By Jared Chausow
By Katie Toth
By Elizabeth Flock
By Albert Samaha
By Anna Merlan
By Jon Campbell
By Jon Campbell
By Albert Samaha
This summer, 4000 people came to the Great Organic Picnic in Greenwich. It was a peaceful protest to tell the government that the British public does not want genetically modified food. I suggest you do the same in New York City.
Re Peter Noel's article "Watershed Fallout: Could the Probe of a Top Eco Cop Affect New York's Senate Race?" [October 12]: Having known and worked with Captain Ronald Gatto, a commanding officer in the city's Environmental Enforcement Division, when I was an attorney in Westchester, I can state unequivocally that there is no one I would feel safer entrusting the protection of the watershed to.
Captain Gatto is passionate about his job, and without him the Department of Environmental Protection's Environmental Enforcement Division would be much less effective. It is understandable that Gatto would feel slighted by the city's decision not to grant him the position of deputy chief. It is also understandable that the Giuliani administration, which so underappreciates the vastness and importance of the New York City watershed they would have sold it off to the highest bidder for short-term gain, would also not realize Captain Gatto's true value.
It would be a great loss to the people of New York if a misunderstanding over a parking placard and an EZ Pass were to be the cause of this man losing his job and the recognition and respect that he has earned in over 17 years of fulfilling his responsibilities. Prolonging and publicizing this incident reflects poorly on the integrity of the entire Environmental Enforcement Division. Deputy Chief Lee Siegal and Captain Gatto would be wise to put aside their grievances and work together to battle the ever-present threats to the quality of New York City's water supply.
Regarding James Ridgeway's item on Dr. Seuss and the Libertarians ["Liberal Tarryin'," Mondo Washington, September 21]: There's no contradiction in finding a Libertarian bent in Dr. Seuss's work; I was also, as Ridgeway describes Dr. Seuss, a "left-leaning liberal." To quote the peasant in Monty Python and the Holy Grail, "I got better." Many Libertarians, including this one, honor the intent of liberals: a society free of racism, equality between the sexes, ending poverty, hunger, child abuse all are worthy goals.
Where we disagree is that Libertarians have observed that government has failed to provide these things. Politicians will inevitably redistribute wealth to those who have helped get them elected. At the top of their list will always be wealthy and powerful contributors. Perhaps if the author of Yertle the Turtle were still with us, he would see the ripsaw effect of electing liberal politicians, then conservative politicians, then liberal ones again. First, power over our economic lives diminishes, then power over our social lives. Then we lose our pocketbooks, as management of our lives is increasingly taken over by the Giulianis, Clintons, DeLays, and Gephardts of the world.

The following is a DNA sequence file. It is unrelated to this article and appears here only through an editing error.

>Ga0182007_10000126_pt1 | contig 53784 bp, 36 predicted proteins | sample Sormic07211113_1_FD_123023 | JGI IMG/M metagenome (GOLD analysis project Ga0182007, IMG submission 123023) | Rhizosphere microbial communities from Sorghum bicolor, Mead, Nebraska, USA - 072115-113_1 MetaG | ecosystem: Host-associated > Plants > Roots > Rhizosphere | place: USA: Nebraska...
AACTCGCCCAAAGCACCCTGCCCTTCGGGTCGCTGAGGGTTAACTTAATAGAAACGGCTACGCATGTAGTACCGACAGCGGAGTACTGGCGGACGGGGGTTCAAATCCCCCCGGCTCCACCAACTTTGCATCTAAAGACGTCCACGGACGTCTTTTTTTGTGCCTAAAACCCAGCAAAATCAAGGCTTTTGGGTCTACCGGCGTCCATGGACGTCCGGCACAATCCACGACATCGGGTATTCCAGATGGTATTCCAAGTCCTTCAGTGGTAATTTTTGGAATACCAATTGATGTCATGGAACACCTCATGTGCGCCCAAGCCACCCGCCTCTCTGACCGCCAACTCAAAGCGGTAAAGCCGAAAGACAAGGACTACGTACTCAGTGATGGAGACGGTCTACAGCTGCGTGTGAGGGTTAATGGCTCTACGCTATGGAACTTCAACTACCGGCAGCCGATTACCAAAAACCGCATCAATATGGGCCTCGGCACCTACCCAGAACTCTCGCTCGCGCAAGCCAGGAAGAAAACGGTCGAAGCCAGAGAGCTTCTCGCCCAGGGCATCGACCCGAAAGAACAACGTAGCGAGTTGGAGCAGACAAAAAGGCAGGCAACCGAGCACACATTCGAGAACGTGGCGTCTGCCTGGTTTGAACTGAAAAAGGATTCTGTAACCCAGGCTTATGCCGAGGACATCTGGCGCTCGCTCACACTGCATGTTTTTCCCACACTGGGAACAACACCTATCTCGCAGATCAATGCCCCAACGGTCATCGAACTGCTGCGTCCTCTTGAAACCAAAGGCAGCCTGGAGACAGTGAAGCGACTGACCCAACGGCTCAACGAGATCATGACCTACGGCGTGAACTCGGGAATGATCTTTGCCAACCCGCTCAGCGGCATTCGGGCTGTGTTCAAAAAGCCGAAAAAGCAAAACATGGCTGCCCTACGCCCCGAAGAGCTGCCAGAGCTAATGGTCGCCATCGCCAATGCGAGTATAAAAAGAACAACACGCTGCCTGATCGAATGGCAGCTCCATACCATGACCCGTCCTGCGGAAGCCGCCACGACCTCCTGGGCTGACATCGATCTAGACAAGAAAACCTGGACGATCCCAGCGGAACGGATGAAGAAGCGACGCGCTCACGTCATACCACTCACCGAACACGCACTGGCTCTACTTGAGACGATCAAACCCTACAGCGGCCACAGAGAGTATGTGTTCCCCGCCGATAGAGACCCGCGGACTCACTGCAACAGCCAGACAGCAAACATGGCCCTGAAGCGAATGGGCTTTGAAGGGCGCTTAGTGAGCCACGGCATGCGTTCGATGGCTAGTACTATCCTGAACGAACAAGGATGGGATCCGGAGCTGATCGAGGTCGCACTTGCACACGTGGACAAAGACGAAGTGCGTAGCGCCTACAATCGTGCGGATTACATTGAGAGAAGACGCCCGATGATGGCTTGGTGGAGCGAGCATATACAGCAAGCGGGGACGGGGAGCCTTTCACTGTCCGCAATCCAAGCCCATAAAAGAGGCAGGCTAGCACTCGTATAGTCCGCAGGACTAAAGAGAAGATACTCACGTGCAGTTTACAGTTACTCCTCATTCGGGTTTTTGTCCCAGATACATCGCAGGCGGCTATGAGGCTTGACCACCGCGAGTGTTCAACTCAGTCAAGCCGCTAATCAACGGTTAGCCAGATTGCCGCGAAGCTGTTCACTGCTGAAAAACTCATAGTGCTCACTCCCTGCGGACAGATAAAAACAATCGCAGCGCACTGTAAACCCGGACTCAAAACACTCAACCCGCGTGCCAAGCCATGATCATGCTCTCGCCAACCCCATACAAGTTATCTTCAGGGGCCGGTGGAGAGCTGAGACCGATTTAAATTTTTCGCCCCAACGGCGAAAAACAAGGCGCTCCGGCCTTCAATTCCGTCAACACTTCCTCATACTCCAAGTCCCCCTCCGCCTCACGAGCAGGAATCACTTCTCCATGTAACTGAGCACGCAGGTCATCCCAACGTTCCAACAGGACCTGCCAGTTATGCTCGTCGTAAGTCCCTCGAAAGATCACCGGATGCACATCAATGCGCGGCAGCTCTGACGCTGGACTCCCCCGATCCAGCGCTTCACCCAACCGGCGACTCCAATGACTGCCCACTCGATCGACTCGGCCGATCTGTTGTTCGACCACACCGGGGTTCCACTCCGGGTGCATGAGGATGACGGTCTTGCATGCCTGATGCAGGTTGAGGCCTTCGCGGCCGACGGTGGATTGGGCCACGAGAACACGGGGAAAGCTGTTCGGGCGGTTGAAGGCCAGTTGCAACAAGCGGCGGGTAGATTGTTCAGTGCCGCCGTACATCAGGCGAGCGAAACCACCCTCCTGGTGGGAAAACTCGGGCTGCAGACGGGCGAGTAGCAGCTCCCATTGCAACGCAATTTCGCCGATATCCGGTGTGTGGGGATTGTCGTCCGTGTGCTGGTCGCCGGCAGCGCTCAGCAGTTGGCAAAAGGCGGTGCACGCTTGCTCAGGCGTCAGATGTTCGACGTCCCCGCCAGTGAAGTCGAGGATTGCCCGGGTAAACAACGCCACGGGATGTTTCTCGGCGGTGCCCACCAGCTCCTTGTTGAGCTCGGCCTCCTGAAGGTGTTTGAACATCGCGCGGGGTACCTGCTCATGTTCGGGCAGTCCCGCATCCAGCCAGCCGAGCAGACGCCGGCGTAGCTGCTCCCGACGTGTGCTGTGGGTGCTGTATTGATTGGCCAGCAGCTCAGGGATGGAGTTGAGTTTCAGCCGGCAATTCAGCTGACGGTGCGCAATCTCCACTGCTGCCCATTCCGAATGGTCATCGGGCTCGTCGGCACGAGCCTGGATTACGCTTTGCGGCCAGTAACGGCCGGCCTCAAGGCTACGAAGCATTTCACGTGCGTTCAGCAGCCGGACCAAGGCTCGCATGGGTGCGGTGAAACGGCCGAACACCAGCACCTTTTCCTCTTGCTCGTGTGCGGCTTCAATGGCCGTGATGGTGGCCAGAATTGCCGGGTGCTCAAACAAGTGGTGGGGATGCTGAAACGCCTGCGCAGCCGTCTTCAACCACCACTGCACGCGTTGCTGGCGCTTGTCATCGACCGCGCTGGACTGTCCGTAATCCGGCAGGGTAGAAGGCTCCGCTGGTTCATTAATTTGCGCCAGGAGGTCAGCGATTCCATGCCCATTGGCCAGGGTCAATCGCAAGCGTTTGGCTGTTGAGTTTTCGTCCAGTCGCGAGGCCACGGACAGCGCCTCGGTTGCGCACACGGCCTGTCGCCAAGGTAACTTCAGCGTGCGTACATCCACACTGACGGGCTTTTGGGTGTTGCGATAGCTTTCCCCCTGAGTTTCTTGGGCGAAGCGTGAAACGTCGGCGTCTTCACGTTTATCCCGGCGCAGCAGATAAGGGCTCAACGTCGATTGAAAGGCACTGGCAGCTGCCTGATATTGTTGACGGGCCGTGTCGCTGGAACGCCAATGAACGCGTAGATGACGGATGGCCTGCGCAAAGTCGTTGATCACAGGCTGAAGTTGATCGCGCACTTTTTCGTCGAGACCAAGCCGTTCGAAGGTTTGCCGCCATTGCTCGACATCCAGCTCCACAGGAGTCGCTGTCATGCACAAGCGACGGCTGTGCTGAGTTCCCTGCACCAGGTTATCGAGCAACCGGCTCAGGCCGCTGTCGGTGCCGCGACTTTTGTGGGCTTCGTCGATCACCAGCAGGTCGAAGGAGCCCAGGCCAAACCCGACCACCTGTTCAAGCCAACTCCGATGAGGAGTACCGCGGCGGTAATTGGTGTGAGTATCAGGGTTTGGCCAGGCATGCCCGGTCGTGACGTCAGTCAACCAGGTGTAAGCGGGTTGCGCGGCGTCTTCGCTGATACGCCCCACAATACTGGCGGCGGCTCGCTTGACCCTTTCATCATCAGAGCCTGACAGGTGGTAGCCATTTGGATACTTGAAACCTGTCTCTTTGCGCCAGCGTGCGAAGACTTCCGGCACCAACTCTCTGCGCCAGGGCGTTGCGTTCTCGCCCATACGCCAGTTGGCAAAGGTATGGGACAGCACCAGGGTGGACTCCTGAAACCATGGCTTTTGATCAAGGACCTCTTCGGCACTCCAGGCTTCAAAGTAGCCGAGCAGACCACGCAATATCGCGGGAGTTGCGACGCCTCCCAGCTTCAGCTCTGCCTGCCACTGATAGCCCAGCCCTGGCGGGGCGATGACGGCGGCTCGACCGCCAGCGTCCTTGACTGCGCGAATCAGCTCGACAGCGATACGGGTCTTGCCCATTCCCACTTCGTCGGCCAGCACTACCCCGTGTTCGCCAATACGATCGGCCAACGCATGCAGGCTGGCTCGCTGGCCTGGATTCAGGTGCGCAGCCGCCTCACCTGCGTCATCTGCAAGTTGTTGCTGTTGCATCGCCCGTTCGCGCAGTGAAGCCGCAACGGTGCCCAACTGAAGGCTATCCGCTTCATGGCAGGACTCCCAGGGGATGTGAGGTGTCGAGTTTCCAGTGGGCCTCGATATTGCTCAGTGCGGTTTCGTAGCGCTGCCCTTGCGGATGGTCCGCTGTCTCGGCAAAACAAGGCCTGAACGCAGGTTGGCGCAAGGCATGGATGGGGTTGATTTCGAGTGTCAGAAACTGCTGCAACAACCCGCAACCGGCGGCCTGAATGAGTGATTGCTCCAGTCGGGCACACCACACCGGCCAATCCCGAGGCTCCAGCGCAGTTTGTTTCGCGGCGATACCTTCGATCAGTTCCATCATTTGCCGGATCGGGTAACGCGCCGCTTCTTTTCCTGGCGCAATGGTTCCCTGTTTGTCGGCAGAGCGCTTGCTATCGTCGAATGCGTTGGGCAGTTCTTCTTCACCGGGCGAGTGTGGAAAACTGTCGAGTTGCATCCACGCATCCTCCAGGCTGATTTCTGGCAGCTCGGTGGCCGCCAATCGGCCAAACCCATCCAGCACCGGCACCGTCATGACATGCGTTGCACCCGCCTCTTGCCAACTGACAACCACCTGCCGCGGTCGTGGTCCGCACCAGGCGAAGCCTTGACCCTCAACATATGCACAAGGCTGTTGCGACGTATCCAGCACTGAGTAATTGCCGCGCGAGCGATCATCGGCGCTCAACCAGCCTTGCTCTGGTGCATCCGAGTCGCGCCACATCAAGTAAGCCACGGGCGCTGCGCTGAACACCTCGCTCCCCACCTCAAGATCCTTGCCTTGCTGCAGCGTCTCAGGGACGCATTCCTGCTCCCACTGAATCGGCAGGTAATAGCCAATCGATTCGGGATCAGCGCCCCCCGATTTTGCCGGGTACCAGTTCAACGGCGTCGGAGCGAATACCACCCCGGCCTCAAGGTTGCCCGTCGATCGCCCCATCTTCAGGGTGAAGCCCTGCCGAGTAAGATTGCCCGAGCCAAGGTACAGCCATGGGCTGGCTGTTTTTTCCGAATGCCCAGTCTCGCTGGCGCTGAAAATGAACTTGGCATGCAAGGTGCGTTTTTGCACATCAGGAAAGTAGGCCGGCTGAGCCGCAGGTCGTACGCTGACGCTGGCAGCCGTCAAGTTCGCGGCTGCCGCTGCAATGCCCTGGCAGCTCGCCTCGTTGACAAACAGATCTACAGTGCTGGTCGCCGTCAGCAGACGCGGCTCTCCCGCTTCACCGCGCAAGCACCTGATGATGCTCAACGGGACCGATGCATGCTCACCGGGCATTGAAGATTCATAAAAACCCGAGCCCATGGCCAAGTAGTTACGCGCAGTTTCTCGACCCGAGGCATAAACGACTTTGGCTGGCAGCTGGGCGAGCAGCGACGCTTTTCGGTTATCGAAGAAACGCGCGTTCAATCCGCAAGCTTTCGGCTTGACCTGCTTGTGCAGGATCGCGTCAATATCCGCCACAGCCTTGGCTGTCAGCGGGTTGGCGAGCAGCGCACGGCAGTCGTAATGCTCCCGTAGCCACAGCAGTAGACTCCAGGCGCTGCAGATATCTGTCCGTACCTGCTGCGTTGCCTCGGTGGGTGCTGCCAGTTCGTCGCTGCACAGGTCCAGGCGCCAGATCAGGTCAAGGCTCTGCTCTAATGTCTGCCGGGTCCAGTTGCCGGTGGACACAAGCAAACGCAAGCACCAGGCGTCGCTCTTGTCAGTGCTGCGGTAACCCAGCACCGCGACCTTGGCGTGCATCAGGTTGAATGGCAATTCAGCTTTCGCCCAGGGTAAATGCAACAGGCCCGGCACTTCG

Libertarians seek to empower the individual to improve the community. One-size-fits-all dictation from Washington, Albany, Hartford, Trenton, and Gracie Mansion hasn't worked, and it won't.
Easy Being Green
Re Guy Trebay's "In Search of the Fashion Don't" [September 28]: Yes sir, Mr. Trebay. Life's just too short to dress like everyone else. And it's way too short to fret over what magazine editors say you should wear. Wear what makes you feel alive. Dare to be a Fashion Don't. You know, I've got a closet full of black. Black shoes, pants, blouses, sweaters, suits, dresses. Fab for travel, but all so very safe. I'll be exhibiting photographs in a show in November. I know what's going on the walls and on my bod. It's not black. See, I found this long green lace dress at a thrift store yesterday. It matches my acid green vinyl jacket with the portrait collar that makes my friend Kim wince. So, I'm standing in front of the mirror trying to decide whether to spend 10 bucks on the dress. A guy in the store grabs me by the waist, dips me, and says, "You must buy it." I leave, smiling, with the dress and his phone number. At the show in November, I'll be the Glamour Don't in the green.
Jill L. Corson
I found Scott Seward's "I Want My B-E-T" [October 5] funny, enlightening, and on point. The only thing that might have added to the humor would have been for the writer to have actually known the prices involved in making those videos he discussed like the million-dollar price tag for the Noreaga video (not to worry, he'll only have to sell about 200,000 units just to pay for it). Thanks for the chuckle!
Include Us Out
Ethan Alter's "They Have Many Straight Friends" [October 5] includes more examples of Hollywood turning gay men into a joke. They think they are being sensitive and politically correct by including the gay community, but all they're really doing is reinforcing stereotypes, making the straight majority appear even more ignorant.
Due to a transcription error, a statement in Peter Noel's article "Brothers in Arms" in last week's issue was wrongly attributed to former New York mayor Ed Koch. The statement, "You listen to that man [Jesse Jackson]. He is giving you good advice," was made to Koch by Reverend Al Sharpton.